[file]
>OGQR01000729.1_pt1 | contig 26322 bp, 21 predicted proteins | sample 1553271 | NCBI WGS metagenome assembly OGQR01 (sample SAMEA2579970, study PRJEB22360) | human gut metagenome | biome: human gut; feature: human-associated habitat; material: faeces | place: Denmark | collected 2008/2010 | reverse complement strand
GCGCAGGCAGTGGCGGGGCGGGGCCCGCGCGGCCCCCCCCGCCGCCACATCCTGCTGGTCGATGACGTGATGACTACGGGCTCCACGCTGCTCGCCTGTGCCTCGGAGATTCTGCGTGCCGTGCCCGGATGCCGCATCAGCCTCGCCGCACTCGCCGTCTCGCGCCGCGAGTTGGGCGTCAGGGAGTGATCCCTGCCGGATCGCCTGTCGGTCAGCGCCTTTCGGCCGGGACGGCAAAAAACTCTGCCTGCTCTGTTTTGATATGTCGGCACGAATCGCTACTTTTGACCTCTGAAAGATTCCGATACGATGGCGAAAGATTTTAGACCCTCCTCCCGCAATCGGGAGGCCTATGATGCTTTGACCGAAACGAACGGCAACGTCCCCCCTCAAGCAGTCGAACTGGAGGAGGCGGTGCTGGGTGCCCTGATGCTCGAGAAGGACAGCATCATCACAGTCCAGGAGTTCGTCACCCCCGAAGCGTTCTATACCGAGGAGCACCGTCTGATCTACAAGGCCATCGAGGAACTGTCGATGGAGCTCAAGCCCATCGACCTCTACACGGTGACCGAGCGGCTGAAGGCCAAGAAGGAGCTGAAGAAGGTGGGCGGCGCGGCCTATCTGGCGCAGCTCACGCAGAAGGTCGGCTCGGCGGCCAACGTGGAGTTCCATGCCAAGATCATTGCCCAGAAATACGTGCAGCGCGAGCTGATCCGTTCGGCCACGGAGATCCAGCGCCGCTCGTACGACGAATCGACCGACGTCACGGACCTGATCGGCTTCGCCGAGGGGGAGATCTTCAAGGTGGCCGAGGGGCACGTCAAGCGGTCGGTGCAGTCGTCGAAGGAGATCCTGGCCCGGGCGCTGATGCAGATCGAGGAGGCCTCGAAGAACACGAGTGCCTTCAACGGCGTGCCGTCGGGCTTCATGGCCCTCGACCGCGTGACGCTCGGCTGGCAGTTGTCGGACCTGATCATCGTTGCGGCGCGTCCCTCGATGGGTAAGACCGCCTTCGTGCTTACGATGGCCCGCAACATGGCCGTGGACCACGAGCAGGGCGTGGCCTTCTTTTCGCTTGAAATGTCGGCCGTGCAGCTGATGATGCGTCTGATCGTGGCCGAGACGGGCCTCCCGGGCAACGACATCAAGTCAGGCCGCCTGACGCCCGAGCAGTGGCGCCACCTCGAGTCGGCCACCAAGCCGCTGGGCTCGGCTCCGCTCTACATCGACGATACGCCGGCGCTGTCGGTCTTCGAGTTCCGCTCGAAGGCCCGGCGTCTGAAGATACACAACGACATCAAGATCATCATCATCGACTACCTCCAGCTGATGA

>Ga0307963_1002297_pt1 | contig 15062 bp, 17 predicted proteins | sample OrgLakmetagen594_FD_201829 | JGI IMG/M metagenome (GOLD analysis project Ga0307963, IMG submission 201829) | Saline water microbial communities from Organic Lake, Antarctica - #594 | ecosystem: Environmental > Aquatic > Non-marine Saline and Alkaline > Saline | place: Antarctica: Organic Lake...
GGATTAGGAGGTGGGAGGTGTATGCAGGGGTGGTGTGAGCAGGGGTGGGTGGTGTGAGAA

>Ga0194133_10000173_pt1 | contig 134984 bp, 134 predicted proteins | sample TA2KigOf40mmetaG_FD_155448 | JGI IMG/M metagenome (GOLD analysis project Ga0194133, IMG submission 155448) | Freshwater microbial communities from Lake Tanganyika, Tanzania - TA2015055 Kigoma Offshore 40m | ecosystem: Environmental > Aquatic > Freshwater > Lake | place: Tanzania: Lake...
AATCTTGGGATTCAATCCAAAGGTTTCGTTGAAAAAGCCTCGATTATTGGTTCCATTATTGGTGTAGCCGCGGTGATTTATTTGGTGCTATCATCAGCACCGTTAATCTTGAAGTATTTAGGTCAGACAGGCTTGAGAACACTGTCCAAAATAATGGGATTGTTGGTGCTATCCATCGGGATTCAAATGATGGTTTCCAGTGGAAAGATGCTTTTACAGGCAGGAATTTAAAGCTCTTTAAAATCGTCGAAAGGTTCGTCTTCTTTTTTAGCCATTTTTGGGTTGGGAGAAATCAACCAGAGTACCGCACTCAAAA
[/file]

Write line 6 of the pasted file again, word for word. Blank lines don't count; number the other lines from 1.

AATCTTGGGATTCAATCCAAAGGTTTCGTTGAAAAAGCCTCGATTATTGGTTCCATTATTGGTGTAGCCGCGGTGATTTATTTGGTGCTATCATCAGCACCGTTAATCTTGAAGTATTTAGGTCAGACAGGCTTGAGAACACTGTCCAAAATAATGGGATTGTTGGTGCTATCCATCGGGATTCAAATGATGGTTTCCAGTGGAAAGATGCTTTTACAGGCAGGAATTTAAAGCTCTTTAAAATCGTCGAAAGGTTCGTCTTCTTTTTTAGCCATTTTTGGGTTGGGAGAAATCAACCAGAGTACCGCACTCAAAA